Rosie Dowds

Exploring Typefaces with Fonts In Use #103

COMPACTA 

In class we were advised to broaden our knowledge on different typefaces. I decided to carry out some research on Fonts In Use. Through browsing all the typefaces, I was consistently clicking on big, bold fonts, Compacta in particular.

Compacta is a condensed sans-serif typeface designed by Fred Lambert for Letraset in 1963. It is visually similar to the typefaces Impact and Haettenschweiler, though Compacta has a distinctively square shape in comparison

The first original Letraset typeface design. [Loxley] 5 styles (Light, Regular, Italic, Bold, Bold Italic) were released in 1963. Two Outline weights were added in 1965. The family was completed with a Black in 1976.

I like this font in particular due to its ability to be dynamic and striking. The letters alone, scaled up to fill an entire page are prominent enough to need no other visuals. A great way to ensure its visually appealing without the complications of cluttering up the page.

Especially in all caps the typeface is extremely powerful and would easily get a point across.

I am interested to experiment with this typeface. As much as I like the uniformity and consistency it would be interesting to see how it would look if I manipulated the shapes of each character, keeping its iconic bold look but giving it a bit more of an unpredictable personality. Something a bit more fun.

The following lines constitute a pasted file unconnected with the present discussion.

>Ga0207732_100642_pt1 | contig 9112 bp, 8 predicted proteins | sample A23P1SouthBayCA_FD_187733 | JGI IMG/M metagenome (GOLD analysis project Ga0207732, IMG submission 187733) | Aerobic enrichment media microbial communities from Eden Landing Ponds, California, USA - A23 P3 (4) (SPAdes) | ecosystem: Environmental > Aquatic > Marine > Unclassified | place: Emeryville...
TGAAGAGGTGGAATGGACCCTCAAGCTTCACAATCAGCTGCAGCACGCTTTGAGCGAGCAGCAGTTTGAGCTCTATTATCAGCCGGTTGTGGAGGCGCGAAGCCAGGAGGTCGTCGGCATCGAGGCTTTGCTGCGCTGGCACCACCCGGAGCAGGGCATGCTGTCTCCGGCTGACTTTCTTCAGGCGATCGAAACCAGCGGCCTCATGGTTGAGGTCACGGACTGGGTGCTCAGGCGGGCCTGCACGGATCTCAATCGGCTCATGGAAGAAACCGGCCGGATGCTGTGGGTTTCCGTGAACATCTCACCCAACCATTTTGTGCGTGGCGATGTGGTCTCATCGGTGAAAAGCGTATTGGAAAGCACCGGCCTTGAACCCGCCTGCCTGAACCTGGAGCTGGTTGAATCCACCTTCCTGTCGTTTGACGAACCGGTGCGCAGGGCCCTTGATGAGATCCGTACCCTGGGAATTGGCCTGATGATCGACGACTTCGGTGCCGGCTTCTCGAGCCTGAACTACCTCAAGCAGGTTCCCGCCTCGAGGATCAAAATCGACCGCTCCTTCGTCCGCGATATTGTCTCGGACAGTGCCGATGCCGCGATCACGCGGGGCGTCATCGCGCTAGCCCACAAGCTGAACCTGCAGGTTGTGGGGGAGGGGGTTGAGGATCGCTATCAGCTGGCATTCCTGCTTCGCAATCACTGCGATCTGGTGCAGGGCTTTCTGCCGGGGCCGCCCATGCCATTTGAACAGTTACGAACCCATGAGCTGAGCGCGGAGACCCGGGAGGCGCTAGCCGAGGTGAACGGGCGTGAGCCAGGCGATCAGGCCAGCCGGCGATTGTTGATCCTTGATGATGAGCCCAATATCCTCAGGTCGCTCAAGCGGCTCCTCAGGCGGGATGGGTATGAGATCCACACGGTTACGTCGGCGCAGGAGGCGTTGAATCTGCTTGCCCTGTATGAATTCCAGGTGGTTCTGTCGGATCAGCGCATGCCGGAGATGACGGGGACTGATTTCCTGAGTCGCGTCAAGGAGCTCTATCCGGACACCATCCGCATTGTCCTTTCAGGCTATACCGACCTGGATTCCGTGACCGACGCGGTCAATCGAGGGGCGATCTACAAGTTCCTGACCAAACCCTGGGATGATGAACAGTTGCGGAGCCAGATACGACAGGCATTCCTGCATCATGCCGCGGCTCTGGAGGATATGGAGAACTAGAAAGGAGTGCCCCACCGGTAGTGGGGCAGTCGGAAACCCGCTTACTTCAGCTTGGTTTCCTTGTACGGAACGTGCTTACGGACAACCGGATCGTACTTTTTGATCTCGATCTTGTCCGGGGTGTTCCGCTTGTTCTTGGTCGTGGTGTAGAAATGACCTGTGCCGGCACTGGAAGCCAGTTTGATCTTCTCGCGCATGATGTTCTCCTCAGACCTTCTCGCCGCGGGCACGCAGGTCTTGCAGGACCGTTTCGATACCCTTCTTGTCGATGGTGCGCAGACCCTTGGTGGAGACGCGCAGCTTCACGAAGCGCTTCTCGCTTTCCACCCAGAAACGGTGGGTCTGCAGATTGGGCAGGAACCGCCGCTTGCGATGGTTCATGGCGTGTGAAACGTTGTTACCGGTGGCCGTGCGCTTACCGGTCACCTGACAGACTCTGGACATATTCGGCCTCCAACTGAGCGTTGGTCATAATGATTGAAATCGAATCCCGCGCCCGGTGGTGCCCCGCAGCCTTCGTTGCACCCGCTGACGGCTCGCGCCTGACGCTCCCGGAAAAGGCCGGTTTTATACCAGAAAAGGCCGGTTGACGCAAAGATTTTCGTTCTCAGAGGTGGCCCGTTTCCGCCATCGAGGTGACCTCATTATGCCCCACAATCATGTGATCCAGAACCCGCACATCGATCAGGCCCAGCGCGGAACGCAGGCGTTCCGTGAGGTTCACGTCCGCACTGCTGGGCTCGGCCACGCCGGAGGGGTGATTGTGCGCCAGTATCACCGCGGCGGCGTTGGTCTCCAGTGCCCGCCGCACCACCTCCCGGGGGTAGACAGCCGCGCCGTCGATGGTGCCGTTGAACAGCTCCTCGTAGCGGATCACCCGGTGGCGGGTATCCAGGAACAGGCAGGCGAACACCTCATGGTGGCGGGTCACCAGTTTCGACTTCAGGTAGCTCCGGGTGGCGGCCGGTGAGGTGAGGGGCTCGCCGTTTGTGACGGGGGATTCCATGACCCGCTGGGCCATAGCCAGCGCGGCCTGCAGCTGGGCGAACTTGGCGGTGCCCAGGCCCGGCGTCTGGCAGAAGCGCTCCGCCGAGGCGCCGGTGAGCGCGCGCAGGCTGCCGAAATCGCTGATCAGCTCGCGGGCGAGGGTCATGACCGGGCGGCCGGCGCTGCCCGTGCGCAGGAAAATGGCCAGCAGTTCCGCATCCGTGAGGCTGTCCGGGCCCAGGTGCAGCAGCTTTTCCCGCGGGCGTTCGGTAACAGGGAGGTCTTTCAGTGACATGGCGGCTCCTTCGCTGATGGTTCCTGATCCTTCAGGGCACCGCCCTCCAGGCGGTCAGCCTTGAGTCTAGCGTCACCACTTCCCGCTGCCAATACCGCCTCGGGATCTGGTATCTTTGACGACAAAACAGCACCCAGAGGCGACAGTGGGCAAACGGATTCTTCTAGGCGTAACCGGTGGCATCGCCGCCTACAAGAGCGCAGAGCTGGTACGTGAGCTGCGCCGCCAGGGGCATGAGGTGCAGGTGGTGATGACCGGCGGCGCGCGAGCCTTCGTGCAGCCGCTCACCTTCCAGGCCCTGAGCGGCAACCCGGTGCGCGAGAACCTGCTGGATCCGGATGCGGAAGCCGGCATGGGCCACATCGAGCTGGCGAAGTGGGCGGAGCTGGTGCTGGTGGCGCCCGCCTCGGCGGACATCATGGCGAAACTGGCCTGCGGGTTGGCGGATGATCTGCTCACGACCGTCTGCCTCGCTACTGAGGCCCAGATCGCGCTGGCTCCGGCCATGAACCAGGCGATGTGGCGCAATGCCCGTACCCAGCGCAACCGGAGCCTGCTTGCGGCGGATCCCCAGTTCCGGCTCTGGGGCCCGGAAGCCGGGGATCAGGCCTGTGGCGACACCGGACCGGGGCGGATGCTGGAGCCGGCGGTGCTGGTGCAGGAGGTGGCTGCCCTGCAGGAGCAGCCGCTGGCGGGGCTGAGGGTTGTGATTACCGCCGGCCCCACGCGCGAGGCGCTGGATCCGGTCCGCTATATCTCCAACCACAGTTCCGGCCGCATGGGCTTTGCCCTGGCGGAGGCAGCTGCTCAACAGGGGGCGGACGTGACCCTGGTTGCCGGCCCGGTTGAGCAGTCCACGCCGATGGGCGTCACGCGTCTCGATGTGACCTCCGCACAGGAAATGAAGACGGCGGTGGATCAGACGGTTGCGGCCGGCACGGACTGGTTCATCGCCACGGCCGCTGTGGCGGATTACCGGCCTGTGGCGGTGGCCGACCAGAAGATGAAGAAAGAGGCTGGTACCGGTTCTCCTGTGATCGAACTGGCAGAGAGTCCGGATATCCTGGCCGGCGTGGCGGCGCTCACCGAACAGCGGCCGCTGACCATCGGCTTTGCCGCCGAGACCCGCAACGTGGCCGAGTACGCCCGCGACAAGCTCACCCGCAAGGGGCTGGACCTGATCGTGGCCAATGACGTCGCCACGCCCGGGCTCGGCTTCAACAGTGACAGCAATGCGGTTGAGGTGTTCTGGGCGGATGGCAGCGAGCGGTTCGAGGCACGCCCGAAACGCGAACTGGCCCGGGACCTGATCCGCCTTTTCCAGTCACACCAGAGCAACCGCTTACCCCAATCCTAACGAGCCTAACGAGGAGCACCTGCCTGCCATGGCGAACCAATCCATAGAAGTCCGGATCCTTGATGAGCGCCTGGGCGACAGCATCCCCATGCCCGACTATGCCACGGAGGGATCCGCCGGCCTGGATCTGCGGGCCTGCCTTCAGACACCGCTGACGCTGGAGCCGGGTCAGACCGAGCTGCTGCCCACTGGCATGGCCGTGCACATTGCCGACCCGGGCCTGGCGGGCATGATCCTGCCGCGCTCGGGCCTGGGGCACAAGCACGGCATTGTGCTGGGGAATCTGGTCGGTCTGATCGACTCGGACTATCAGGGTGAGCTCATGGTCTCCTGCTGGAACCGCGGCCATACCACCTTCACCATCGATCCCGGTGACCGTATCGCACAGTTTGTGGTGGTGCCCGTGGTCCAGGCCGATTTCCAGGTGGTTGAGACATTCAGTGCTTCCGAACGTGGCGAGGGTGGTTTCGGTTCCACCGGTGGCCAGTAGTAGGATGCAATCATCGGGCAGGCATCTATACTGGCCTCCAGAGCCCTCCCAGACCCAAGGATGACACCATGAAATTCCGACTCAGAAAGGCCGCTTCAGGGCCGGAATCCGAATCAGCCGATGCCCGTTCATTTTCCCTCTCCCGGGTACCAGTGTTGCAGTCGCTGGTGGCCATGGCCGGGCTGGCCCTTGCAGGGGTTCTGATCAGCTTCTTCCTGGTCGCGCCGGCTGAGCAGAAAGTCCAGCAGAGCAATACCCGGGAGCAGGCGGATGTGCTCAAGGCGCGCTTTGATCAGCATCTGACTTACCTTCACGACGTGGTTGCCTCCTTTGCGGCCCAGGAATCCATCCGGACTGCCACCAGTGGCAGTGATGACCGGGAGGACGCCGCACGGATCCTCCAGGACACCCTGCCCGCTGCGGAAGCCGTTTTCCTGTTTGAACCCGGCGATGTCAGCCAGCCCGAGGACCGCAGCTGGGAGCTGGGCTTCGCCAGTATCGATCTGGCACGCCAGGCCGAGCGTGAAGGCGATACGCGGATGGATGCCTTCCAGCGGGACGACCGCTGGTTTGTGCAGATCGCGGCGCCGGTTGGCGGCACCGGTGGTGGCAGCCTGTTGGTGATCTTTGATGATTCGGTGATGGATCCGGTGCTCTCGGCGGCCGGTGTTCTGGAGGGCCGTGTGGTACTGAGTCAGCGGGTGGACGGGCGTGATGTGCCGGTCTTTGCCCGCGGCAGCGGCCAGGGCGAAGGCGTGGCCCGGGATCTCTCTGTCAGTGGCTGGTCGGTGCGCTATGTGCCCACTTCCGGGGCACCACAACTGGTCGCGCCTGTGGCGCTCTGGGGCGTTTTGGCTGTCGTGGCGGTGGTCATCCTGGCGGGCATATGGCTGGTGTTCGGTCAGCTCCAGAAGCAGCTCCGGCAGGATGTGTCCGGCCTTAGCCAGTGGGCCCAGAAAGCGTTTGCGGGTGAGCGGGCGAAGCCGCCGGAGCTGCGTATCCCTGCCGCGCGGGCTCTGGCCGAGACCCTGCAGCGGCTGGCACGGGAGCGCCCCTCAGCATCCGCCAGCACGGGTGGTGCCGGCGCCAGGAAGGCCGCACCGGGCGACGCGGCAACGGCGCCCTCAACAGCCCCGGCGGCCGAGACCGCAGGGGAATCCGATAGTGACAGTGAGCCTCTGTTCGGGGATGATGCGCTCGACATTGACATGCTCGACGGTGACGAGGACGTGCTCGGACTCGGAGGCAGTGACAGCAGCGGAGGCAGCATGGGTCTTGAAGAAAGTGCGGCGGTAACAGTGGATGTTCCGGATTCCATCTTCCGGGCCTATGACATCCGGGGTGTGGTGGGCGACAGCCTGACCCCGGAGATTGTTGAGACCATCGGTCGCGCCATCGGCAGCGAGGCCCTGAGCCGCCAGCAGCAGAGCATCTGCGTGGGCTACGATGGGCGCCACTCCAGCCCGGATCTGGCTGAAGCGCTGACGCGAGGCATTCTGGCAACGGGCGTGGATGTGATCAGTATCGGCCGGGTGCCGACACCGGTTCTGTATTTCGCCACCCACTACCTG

Below I have included an example of Compacta being used, this Magazine in particular really caught my eye.

RaceWknd, issue no. 1

RaceWknd, issue no. 1 1

RaceWknd is a new magazine for Formula 1 fans, created during lockdown and crowdfunded through a Kickstarter campaign. The magazine was founded by publisher Magnus Greaves and creative director Tom Brown, and realized together with editor Emily Chavous, Formula 1 correspondent Paul Weaver, and photographers Darren Heath and Fredrik Brodén.

 

RaceWknd, issue no. 1 2

“The typography doesn’t take a back seat. Tom Brown dusted off Compacta and demonstrates that Letraset’s display sans from 1963 still is a banger. Compacta is used in big and bigger sizes, with some glyphs scaled to fill an entire page, or even two. The chosen version is one of the digitizations of Compacta Bold with pronounced ink traps, probably ITC’s or Monotype’s. Originally introduced to keep spots clear and uncluttered where diagonals meet, these notches take on a new role in sizes this large. Now they help to establish a techy and trendy feeling. The occasional italicized letters within words add to the contemporary look, and perhaps symbolize racers revving it up, accelerating to pass (or crash into?) their neighboring glyphs.” (taken from https://fontsinuse.com/uses/38498/racewknd-issue-no-andnbsp-1)

What really attracted me to this zine in particular was how the designer laid out each individual character. Although simple in composition, allowed for a very distinctive look. The contrast in headings and body text is also very apparent. Totally unapologetic and true to itself.

He managed to keep it engaging and aesthetically pleasing all while keeping it minimal. Proving that less is sometimes more.

RaceWknd, issue no. 1 9

Detail from the spread depicted above, showing Söhne Mono for text and Eurostile for headings.

RaceWknd, issue no. 1 5